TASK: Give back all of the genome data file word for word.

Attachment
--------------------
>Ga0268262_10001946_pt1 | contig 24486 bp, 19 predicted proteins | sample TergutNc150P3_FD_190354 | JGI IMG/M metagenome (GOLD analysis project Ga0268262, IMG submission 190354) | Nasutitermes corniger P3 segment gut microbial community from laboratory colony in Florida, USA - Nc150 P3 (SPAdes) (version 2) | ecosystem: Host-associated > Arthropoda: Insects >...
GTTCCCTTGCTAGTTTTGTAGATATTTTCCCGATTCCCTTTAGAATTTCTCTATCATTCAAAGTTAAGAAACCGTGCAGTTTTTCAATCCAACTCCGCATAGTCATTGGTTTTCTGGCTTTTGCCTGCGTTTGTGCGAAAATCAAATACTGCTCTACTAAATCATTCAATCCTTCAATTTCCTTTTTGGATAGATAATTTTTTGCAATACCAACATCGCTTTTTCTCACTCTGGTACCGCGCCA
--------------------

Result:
>Ga0268262_10001946_pt1 | contig 24486 bp, 19 predicted proteins | sample TergutNc150P3_FD_190354 | JGI IMG/M metagenome (GOLD analysis project Ga0268262, IMG submission 190354) | Nasutitermes corniger P3 segment gut microbial community from laboratory colony in Florida, USA - Nc150 P3 (SPAdes) (version 2) | ecosystem: Host-associated > Arthropoda: Insects >...
GTTCCCTTGCTAGTTTTGTAGATATTTTCCCGATTCCCTTTAGAATTTCTCTATCATTCAAAGTTAAGAAACCGTGCAGTTTTTCAATCCAACTCCGCATAGTCATTGGTTTTCTGGCTTTTGCCTGCGTTTGTGCGAAAATCAAATACTGCTCTACTAAATCATTCAATCCTTCAATTTCCTTTTTGGATAGATAATTTTTTGCAATACCAACATCGCTTTTTCTCACTCTGGTACCGCGCCA